How do you tell the difference between making something for you and something that’s for ego-stroking?

I think for me, if it makes me laugh then I’m fine with it. It might be something that the dribbble world will like, but ultimately I just want to laugh. That’s my stance on design.

Talk about community.

As far as the design community goes, Philly’s pretty awesome. I think we're lacking a little bit, we should probably step up the game. I was involved in a group called PhilMA for a while—we're still kind of a group, I think we have a meeting coming up in the next couple weeks—but it kind of fell short because Philly is a weird place. Everyone is so busy working that no one has time to be part of a community [laughs] Everyone is a hard-working designer and busting their ass, so when they go home they don’t really think about the bigger picture. It sucks because you look at places like NY and the Midwest and there seems to be a general community of people that get along and are happy and cohesive and they all hang out.

I mean, we have that here; there’s definitely hangouts. Dan, Greyhood, the dude from Lost Type that did the Dude typeface and the Ribbon typeface, we jam everyone once and while and play music with some guys-Tim Goff, a super talented illustrator from Philly—that’s the thing: Philly is so full of so many illustrators and designers and awesome people, and I think it just needs more recognition. And that’s a thing we're trying to work on, I think. I think the community’s trying to be better and cooler. I don’t know, though, it’s tough. Again, like I said, everyone is just working all the time. It’s hard to find the time to gather people together to do things. We tried that PhilMA thing for a while but it was so Dev heavy, like UI UX people, and it kind of killed it for people for a while. I don’t know, we're still trying. It'll get there. Philly’s awesome. I love Philly. I don’t think I could imagine myself anywhere else.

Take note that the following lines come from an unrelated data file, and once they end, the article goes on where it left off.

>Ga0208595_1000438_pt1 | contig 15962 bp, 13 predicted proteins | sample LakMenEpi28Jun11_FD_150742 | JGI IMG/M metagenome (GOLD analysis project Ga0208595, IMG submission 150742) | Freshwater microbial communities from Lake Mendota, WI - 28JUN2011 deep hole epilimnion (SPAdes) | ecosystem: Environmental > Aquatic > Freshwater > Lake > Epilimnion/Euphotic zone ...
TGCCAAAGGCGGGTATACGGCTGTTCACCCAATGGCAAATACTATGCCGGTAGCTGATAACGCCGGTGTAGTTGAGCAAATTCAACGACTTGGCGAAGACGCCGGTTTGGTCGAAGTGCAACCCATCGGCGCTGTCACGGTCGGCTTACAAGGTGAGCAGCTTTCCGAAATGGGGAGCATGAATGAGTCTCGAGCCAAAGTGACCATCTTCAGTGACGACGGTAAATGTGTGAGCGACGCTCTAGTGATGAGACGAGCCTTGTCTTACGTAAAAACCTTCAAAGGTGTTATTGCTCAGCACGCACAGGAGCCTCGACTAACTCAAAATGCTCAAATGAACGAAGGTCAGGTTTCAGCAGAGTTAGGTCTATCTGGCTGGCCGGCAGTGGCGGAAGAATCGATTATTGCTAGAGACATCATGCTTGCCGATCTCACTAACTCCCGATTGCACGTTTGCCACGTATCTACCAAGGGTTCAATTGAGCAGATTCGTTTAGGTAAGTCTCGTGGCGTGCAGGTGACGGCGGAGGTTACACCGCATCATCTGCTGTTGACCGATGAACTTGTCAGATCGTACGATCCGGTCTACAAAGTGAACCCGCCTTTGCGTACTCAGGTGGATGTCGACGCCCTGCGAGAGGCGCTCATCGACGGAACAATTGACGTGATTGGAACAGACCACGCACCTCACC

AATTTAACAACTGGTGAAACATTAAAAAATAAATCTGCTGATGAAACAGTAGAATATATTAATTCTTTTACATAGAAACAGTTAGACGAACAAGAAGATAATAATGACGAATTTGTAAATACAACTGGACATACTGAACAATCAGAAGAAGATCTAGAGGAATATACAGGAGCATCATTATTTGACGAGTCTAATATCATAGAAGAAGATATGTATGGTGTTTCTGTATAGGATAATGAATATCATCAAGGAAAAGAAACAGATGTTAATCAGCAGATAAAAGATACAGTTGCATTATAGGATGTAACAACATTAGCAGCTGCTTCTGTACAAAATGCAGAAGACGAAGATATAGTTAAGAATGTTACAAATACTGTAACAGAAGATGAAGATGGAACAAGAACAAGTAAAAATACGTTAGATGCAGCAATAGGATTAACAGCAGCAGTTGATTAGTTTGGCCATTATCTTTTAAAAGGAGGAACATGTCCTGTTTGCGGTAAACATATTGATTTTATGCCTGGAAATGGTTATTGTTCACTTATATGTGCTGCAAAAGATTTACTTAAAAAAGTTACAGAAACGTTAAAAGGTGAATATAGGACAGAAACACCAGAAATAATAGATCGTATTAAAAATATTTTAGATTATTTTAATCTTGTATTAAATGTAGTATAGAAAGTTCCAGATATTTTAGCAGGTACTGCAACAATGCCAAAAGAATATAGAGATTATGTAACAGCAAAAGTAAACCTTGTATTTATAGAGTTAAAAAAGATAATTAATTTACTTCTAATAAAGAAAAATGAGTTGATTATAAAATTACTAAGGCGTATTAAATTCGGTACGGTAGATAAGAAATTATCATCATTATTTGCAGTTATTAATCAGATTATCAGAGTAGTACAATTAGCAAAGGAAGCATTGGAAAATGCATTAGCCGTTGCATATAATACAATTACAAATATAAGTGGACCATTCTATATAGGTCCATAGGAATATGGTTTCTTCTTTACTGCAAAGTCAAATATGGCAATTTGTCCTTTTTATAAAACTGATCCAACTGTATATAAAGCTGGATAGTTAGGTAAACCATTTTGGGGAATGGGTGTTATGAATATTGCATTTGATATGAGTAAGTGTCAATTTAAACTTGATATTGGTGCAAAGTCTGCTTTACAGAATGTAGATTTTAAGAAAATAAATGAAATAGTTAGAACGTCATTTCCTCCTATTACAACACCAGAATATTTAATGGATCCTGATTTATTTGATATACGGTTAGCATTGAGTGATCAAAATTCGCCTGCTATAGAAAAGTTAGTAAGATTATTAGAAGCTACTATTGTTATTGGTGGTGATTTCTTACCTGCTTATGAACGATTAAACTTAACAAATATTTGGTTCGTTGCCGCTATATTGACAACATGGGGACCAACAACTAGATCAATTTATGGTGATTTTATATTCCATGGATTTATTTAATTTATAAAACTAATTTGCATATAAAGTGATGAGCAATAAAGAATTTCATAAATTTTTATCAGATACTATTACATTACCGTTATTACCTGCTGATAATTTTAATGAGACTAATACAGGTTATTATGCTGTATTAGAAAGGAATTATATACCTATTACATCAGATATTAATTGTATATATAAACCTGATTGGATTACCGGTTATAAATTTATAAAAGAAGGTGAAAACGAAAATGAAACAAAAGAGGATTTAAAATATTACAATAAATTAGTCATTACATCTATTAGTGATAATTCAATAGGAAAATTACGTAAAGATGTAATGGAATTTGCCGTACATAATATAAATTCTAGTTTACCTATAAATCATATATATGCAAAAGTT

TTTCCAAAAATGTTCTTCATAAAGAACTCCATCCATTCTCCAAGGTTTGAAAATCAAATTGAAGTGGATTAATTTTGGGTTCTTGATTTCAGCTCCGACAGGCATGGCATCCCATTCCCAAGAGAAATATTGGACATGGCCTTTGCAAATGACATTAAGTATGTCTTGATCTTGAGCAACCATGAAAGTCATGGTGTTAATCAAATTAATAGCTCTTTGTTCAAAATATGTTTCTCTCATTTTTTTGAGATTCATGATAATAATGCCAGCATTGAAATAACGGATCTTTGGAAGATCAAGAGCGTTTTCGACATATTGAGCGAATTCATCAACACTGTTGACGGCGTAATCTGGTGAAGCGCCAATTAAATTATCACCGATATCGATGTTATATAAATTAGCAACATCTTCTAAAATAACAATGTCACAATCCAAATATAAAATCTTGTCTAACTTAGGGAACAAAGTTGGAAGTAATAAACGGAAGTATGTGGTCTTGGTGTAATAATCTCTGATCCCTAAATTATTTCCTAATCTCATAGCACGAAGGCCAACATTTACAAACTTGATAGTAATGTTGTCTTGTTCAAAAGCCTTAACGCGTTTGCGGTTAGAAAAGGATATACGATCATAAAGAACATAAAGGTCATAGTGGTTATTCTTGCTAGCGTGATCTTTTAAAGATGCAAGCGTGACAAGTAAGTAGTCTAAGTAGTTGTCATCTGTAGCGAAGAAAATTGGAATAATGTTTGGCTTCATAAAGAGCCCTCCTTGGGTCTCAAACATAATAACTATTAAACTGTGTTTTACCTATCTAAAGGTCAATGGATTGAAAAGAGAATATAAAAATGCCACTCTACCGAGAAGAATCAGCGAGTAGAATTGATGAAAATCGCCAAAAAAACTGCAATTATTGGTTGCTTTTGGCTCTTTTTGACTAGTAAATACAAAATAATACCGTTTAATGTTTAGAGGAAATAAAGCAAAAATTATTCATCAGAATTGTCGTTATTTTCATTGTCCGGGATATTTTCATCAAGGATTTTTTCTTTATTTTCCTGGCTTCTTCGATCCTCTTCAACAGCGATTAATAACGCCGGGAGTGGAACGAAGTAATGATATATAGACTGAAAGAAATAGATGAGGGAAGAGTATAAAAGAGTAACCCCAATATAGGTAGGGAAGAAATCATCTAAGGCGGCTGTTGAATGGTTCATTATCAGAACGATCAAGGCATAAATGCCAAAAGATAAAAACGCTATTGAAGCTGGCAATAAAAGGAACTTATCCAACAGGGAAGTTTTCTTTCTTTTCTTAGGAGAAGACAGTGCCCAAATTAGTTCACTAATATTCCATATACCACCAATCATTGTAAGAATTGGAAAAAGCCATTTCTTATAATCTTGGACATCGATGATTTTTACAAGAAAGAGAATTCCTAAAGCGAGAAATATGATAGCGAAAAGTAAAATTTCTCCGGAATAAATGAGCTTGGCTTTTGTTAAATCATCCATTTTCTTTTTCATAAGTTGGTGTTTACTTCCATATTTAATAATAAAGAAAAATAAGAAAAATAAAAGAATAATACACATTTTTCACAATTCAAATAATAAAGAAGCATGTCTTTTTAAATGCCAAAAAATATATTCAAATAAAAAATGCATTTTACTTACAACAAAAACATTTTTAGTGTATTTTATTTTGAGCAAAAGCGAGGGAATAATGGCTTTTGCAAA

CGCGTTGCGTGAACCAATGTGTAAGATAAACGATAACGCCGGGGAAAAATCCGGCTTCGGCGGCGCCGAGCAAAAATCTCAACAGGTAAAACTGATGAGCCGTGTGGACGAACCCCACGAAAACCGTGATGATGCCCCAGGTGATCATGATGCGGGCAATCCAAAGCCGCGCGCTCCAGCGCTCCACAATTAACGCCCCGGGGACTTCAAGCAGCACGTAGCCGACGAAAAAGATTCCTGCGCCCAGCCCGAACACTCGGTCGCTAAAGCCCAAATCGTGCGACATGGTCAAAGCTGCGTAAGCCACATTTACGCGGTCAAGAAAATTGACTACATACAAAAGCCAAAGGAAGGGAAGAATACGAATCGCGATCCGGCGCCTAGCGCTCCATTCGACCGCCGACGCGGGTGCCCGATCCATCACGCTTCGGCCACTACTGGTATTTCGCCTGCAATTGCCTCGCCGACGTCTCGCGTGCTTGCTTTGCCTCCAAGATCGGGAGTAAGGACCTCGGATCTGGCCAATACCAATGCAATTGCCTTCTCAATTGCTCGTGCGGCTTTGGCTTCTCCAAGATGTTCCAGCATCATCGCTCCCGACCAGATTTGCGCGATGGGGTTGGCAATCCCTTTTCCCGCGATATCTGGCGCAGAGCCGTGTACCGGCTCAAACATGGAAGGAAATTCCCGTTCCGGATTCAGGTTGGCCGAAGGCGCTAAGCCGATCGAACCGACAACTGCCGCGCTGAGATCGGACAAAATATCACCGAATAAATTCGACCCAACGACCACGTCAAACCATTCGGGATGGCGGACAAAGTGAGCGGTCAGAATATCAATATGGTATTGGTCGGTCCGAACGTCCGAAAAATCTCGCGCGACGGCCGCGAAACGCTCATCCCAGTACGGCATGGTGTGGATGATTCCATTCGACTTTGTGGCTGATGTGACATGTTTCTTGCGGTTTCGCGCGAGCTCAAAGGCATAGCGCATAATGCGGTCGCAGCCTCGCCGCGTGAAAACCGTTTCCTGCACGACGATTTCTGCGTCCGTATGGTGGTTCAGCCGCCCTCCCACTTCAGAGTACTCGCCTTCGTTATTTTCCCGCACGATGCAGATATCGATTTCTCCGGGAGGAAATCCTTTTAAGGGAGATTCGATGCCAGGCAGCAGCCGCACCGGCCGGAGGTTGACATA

If you could pick only one word to describe your advice to other creatives, what would it be?

I read that and I had no Goddamn clue what to answer that with. I don’t know, that’s a tough one! One word to give advice….“Work.” I mean, that’s the only thing I can say. For me, when I was designing and coming from college on to the real world, everything for me was just practice. Just try to find new styles, just try to explore. That, for me, was all I really cared about; exploring new techniques, whether it be illustration, type, calligraphy, everything. I think for me it’s all about seeing a bigger picture and broadening your horizons. That’s such a hard question to answer.

Tell/show us a hobby of yours.

Well, I wish it was music, but it’s not anymore. I used to play in a band for a little while with this dude Justin, another super talented designer. Actually, everyone I’ve met that’s a designer seems to be a musician. We all seem to play music but we don’t ever do anything with it. He seems to still find the time to, but I don’t because I have a kid. My hobbies now are just hanging out with a kid and designing late at night, like stupid fart jokes. That’s it. That’s all I’ve got. I’ve got nothing more than fart jokes.